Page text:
Building communities of opportunity
By Jonathan F.P. Rose and Nilda Iris Ruiz
In the next 40 years, the population in the United States is projected to grow by more than 90 million people, with the majority of the expansion occurring in our nation’s cities (1).
The growth is concentrating in urban areas because in most parts of the country, job growth is significantly stronger in cities. This job growth is being driven by the knowledge and health care industries, which primarily employ younger, better educated workers who cluster near Universities, Museums and in old warehouse neighborhoods. In fact, 51% of all of the Philadelphia’s jobs are located in Philadelphia’s Metropolitan Center, comprised of the Center City and University City,(2) and two thirds of Philadelphia’s job growth in the last year was in the education and health industries(3).
But the challenge for Philadelphia and the nation’s cities is to broaden the geography of opportunity throughout the city. Health, education and economic outcomes can be too easily predicted by where one lives. Too often, low income communities are plagued with failing schools, poor access to health care, a lack of safe, green affordable housing and transportation options, and little fresh or healthy food.
The solution is to develop communities of opportunity, adjacent to mass transit that connect to both the Metropolitan Center and suburban job markets, are adjacent to education, affordable health care, shopping, open space and fresh food. Enterprise Community Partners, a national not-for-profit, has set a vision for the housing element of a “community of opportunity” and their guiding principal is: One day, every person will have an affordable home in a vibrant community, filled with promise and the opportunity for a good life(4).
APM, the Asociación Puertorriqueños en Marcha, Inc, a North Philadelphia community development corporation, has been working to redevelop the neighborhood to the east of Temple University into a community of opportunity for some time. Over the last 24 years, it has developed a 44,000 square foot retail center, with a Cousin’s Supermarket, 136 new units of affordable housing, and over 20 acres of green, open space. Its latest project, Paseo Verde, developed by APM in partnership with Jonathan Rose Companies, raises the bar, with the nation’s first Platinum LEED ND project, a green, mixed-use mixed-income community. Located adjacent to the Temple University Train Station, the fourth busiest stop in the regional transit system, Paseo Verde provides 53 affordable rental apartments and 67 market rate homes, along with 30,000 square feet of job generating commercial space, including a PHMC health care center, a pharmacy, APM’s headquarters and its family and children’s program offices. Residents of Paseo Verde will also benefit from its proximity to the thriving Temple University, which, along with Drexel and the University of Pennsylvania, are national models of urban educational institutions.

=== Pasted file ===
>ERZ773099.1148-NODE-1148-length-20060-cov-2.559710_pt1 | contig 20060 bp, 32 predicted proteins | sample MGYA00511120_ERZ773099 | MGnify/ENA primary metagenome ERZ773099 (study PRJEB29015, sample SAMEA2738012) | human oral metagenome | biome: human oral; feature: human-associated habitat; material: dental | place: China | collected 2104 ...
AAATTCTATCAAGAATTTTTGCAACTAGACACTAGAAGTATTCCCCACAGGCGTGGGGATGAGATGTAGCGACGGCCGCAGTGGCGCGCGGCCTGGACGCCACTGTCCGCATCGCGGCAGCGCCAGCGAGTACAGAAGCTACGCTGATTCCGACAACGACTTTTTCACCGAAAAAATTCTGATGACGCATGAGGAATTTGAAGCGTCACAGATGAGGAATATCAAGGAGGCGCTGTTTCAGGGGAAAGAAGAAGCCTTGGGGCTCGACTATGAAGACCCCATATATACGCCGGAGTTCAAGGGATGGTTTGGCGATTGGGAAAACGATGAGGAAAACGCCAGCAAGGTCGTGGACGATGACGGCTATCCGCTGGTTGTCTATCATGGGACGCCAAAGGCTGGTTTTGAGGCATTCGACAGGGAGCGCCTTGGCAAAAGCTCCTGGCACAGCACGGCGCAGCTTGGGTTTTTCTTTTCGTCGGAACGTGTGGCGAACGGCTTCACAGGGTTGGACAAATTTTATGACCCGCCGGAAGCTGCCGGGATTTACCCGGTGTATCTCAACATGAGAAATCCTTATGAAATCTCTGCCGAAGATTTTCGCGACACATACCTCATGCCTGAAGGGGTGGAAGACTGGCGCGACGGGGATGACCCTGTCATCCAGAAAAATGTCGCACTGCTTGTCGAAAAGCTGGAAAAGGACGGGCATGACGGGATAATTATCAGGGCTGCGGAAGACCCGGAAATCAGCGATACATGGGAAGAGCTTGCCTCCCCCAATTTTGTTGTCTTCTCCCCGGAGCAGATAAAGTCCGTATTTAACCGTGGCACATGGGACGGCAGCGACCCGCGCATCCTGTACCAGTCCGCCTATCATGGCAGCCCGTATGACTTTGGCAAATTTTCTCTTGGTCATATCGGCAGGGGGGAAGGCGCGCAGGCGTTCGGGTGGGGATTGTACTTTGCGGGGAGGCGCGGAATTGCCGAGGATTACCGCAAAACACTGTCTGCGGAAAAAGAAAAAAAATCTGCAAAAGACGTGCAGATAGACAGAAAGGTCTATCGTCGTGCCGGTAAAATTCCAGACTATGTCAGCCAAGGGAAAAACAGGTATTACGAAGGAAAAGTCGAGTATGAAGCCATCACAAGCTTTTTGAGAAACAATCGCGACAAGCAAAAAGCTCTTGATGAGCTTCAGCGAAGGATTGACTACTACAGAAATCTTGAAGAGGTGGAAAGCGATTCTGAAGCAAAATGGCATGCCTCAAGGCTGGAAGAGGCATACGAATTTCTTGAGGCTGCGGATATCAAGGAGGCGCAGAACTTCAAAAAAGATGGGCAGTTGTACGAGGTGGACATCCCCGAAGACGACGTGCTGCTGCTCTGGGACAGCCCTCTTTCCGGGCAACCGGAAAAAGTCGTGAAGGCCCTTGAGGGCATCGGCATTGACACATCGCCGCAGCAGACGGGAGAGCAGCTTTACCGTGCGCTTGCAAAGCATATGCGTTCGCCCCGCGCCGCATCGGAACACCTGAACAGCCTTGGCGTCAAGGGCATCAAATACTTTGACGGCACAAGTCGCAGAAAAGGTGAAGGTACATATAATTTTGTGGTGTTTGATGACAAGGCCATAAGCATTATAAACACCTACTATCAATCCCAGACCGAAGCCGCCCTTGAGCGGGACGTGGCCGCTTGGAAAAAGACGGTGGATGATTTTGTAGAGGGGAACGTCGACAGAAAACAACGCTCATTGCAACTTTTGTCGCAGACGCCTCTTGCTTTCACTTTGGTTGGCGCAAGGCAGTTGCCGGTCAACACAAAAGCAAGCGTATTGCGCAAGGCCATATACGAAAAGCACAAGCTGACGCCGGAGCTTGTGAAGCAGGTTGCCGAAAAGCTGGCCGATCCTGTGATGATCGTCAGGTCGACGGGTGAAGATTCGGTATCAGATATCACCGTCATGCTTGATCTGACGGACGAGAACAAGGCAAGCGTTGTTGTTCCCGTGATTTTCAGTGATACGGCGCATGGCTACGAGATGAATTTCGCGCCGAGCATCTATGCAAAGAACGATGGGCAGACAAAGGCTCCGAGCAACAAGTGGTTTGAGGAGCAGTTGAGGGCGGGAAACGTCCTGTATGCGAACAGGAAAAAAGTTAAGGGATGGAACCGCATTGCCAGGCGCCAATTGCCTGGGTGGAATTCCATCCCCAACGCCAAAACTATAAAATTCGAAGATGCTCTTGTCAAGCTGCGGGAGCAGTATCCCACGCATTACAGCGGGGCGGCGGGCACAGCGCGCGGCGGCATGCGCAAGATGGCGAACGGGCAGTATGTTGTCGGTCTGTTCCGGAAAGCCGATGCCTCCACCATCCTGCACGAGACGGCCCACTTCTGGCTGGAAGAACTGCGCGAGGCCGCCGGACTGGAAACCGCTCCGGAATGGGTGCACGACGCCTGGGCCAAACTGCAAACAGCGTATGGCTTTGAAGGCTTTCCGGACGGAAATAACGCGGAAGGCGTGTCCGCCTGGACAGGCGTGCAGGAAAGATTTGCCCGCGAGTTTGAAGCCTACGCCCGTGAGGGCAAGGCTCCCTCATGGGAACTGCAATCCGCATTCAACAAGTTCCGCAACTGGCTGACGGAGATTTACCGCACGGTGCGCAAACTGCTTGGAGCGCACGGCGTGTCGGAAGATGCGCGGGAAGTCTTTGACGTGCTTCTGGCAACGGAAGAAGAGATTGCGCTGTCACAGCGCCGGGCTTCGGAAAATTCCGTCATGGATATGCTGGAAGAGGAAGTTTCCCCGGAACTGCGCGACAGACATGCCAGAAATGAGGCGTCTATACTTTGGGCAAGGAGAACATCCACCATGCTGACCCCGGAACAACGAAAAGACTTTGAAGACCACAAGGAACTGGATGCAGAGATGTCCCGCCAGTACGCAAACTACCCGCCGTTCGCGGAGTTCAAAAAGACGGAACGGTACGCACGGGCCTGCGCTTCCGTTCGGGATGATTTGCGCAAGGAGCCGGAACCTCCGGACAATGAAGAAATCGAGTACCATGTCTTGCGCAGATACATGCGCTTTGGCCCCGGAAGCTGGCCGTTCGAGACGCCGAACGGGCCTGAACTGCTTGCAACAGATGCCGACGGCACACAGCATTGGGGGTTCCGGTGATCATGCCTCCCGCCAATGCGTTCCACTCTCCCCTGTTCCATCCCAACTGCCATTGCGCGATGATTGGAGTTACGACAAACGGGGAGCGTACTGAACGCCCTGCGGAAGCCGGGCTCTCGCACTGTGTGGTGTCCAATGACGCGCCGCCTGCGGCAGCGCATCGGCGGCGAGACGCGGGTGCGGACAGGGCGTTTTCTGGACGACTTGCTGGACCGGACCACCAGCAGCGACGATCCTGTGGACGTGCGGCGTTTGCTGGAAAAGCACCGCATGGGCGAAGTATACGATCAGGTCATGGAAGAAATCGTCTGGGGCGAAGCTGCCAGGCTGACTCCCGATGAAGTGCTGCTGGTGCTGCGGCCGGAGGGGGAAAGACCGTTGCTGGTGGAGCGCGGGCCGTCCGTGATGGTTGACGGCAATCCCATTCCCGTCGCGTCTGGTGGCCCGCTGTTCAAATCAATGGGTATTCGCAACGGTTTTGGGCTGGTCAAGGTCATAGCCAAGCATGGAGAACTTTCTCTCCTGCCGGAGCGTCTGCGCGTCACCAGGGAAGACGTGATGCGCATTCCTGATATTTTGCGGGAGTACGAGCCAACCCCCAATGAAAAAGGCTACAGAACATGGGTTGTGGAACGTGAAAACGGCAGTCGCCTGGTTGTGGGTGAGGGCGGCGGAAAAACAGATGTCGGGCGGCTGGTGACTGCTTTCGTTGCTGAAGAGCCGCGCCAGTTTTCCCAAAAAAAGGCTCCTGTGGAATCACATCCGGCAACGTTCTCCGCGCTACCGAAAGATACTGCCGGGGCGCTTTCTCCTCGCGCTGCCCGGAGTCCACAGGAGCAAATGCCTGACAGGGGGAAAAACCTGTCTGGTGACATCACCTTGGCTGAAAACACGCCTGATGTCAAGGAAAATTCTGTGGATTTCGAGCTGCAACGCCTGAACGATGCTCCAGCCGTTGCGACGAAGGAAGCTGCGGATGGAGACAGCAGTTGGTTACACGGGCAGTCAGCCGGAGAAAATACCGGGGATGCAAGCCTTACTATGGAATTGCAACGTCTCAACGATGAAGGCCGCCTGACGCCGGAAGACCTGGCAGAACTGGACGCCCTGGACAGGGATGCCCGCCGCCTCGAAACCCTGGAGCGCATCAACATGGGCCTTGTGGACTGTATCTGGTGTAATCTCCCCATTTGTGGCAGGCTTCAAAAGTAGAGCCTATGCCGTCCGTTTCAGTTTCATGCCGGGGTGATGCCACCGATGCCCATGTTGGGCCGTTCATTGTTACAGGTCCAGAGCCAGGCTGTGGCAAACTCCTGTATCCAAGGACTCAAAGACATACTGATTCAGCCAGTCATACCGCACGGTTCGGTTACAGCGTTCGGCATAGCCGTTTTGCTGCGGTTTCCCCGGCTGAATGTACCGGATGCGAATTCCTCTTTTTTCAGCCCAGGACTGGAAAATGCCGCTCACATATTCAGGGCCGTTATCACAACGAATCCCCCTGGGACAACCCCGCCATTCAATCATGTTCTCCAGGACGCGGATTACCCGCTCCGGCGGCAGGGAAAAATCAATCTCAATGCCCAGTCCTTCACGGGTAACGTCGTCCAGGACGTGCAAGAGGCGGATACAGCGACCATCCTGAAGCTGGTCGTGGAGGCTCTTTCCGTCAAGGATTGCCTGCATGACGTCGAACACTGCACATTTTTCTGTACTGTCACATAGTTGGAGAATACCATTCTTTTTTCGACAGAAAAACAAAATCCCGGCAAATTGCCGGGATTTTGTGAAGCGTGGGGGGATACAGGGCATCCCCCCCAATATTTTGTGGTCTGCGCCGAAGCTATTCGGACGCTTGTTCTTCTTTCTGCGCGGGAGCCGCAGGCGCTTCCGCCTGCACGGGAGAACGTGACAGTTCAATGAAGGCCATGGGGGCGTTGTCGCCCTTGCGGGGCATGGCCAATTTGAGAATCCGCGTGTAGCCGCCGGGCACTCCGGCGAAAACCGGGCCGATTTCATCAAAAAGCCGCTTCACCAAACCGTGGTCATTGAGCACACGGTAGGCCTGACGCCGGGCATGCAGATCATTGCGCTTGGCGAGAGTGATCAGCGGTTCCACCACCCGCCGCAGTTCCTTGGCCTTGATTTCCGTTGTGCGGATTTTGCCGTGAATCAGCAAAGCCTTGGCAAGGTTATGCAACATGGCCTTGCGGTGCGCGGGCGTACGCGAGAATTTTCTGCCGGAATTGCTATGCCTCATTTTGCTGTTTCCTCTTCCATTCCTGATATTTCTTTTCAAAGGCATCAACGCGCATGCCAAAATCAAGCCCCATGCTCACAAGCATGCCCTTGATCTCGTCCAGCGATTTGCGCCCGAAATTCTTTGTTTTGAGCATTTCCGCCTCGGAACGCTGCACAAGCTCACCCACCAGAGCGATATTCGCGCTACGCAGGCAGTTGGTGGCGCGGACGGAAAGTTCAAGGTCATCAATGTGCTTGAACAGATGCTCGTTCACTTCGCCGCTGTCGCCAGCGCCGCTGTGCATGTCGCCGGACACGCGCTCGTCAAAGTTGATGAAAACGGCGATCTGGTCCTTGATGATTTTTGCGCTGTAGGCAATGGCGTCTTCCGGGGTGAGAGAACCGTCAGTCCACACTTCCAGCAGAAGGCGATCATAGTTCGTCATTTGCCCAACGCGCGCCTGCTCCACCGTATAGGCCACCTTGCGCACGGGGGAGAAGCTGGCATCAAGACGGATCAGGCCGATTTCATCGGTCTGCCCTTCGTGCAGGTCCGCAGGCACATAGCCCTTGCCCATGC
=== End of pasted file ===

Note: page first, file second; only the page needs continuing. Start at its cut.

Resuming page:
Paseo Verde’s green features include an extremely energy efficient and water saving design, efficient mechanical systems, high-performing appliances and fixtures, low or no-volatile organic compound (VOC) paints and primers, and formaldehyde-free materials to enhance indoor air quality. Amenities and common spaces received the same attention, offering landscaped terraces and community gardens. And the project’s green roofs also meet Philadelphia’s stringent new “blue roof” water detention codes, retaining up to three inches of rain-water.
It’s only fitting that as the award-winning Paseo Verde opens its doors to city residents, the same month Philadelphia will be opening its doors to GreenBuild, the world’s largest conference and expo dedicated to green building. Paseo Verde is a model of Philadelphia’s commitment to building green, and experts and enthusiasts from all over the world will have the opportunity to tour it firsthand during the event. Industry leaders, experts and professionals in the green arena will have the chance to study its success, and gain new knowledge to recreate it in urban centers around the country.
The community of opportunity framework is an excellent guide for how cities can revitalize neighborhoods. But to make it work requires funding. Paseo Verde would not have been possible without the financial commitments of the City of Philadelphia, The State of Pennsylvania, the Federal Government, LISC and JP Morgan Chase. APM’s long-standing commitment to the neighborhood has brought together private and not-for-profit community redevelopers, city agencies, health care providers and academic institutions – all using economic, social and environmental well-being as their guide. Paseo Verde demonstrates that we can rebuild our city’s neighborhoods into true “communities of opportunity.”
Jonathan F. P. Rose is the founder of Jonathan Rose Companies, a national for profit development firm whose mission is to repair the fabric of communities. The firm has developed over $1.5 billion of affordable and mixed income housing, schools, performing arts centers and other essential elements of communities of opportunity. Mr. Rose, along with his partner Asociacíon Puertorriqueños en Marcha (APM), led by President/CEO Nilda Iris Ruiz, served as co-developers for Paseo Verde in Philadelphia, PA.
1. http://www.census.gov/main/www/popclock.html This website gives minute by minute projections of the populations of the United States and the World.
2. COMMUNITY DEVELOPMENT 2020 – Creating Opportunity for All:
A Working Paper- Enterprise Community Partners 2012